Renowned music writer David Ewen explains that Frescobaldi's contemporaries Gabrieli, Buxtehude and Sweelinck tended to write their keyboard music in the contrapuntal style of their choral works. In opposition Frescobaldi moved away from this style releasing himself to write music that truly belonged to the organ and the harpsichord and not the human voice. Notes in the CD booklet aptly describe Frescobaldi as, 'a master of counterpoint, stating his opening themes and then progressively making them quicker both rhythmically and melodically'. Frescobaldi's brilliantly innovative and progressive style of writing for the keyboard became a major development of the baroque period and his music has undoubtedly stood the test of time. Clearly Frescobaldi's long standing reputation as one of the most important composers of the keyboard is being realised as the large number of recent CD's released bear testament.

As explained in his booklet notes soloist Sergio Vartolo has personally chosen these works to be played principally on the harpsichord. He feels that contrary to common belief the organ was not the principal instrument intended by Frescobaldi and that the use of the harpsichord can be inferred from the manuscript scores. In addition Vartolo reinforces his preference for using the harpsichord with his view of the composers intention as secular works for entertainment rather than for the organ which generally favours a more liturgical context. However for what seems like sentimental rather than historical reasons Vartolo chooses to perform 3 of the Fantasie, 3 of the Ricercari and 2 of the Canzoni Francesi on the organ. This decision to use the richer palette of colour provided by the organ on 8 of the works does make an interesting contrast.

The excellent Italian soloist Sergio Vartolo studied at Bologna Conservatorio and University and teaches the harpsichord at the Conservatorio di Venezia. Vartolo has become known as a Frescobaldi specialist and this double CD set, from the ever enterprising Naxos label, achieves his completion of the complete keyboard works that Frescobaldi published in his lifetime.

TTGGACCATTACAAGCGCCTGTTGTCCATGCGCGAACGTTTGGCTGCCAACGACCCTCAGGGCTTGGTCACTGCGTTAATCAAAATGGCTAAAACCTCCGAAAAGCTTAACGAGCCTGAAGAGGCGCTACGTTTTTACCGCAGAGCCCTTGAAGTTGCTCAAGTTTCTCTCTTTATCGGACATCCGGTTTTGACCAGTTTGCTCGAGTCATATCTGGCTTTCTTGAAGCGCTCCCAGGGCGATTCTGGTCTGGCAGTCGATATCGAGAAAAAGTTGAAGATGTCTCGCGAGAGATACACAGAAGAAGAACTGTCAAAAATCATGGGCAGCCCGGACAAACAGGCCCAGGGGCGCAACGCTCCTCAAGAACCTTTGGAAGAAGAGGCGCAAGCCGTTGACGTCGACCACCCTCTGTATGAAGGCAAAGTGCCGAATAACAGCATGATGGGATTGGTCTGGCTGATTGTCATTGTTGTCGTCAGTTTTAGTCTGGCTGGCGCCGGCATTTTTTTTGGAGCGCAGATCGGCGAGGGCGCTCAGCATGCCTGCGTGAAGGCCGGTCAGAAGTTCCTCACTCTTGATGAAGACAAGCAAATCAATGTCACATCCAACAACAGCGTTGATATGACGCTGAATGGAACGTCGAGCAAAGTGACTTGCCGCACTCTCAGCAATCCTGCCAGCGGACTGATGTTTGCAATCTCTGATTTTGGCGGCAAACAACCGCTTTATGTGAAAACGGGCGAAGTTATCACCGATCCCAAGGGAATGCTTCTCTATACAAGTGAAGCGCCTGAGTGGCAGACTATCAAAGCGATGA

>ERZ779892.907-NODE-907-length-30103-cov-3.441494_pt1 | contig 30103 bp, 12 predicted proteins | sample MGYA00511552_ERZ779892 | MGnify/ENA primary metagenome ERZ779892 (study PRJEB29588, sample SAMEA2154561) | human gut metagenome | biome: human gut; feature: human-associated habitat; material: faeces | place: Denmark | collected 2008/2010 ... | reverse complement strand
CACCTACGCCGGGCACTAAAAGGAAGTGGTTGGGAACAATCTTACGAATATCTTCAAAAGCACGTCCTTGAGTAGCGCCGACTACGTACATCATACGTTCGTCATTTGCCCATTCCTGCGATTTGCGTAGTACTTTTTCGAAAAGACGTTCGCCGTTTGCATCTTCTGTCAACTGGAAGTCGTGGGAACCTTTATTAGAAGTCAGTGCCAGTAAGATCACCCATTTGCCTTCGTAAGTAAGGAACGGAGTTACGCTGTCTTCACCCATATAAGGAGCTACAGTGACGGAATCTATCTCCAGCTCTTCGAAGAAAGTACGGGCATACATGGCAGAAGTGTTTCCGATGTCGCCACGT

The harpsichord used by Vartolo is a modern copy of a 1664 Italian original from Venice and provides a most agreeable sound, in the not too dry acoustic. For the 8 works that Vartolo has selected to use the organ, the choice of the recently restored 1664 Hermans organ of the Chiesa dello Spirito Santo, in Pistoia is strongly vindicated. The organ sound is warm and the acoustic is not too resonant. On the negative side it is not surprising that the mechanism of the instrument can be heard at times but I did not find this too annoying or intrusive. Furthermore there are a few untidy passages; particularly on CD 1, track 5, at 4:35 where there seems to be a poor edit or incorrect note.

I feel that these keyboard works, as fine as they are, are works to dip into rather than to listen to the whole of the generous 2hrs 12 minutes of playing time at one sitting. This early baroque music however does deserve to be heard by a wider audience than the mainly traditional specialist collector. Vartolo is a powerful advocate of these works for keyboard and his assured playing displays the necessary expressive poetry and drama contained in the music. The quality of both the performance and the sound are excellent and the excellence of the music rewards repeated hearings.

Michael Cookson